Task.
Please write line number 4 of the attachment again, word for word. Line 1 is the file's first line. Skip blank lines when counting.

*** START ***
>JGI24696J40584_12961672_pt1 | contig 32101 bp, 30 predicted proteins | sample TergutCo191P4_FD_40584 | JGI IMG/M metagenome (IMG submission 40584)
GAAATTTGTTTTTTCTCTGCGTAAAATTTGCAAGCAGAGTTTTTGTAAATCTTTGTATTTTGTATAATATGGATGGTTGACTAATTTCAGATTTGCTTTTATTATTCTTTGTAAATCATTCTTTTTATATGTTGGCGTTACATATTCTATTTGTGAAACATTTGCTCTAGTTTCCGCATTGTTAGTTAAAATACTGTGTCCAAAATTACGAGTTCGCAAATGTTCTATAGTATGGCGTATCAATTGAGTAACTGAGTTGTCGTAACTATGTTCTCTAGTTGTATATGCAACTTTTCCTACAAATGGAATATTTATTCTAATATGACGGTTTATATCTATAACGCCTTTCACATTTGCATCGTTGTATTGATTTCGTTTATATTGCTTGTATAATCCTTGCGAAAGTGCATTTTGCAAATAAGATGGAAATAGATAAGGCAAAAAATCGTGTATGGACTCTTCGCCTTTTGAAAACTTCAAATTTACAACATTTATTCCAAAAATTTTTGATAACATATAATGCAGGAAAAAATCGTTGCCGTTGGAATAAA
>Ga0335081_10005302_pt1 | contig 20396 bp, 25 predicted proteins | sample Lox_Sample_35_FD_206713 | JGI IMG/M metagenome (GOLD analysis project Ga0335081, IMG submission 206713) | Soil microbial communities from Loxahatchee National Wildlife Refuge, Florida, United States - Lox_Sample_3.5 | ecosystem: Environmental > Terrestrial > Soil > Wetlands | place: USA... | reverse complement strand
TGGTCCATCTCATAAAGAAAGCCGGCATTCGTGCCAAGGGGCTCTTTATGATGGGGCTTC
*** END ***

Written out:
TGGTCCATCTCATAAAGAAAGCCGGCATTCGTGCCAAGGGGCTCTTTATGATGGGGCTTC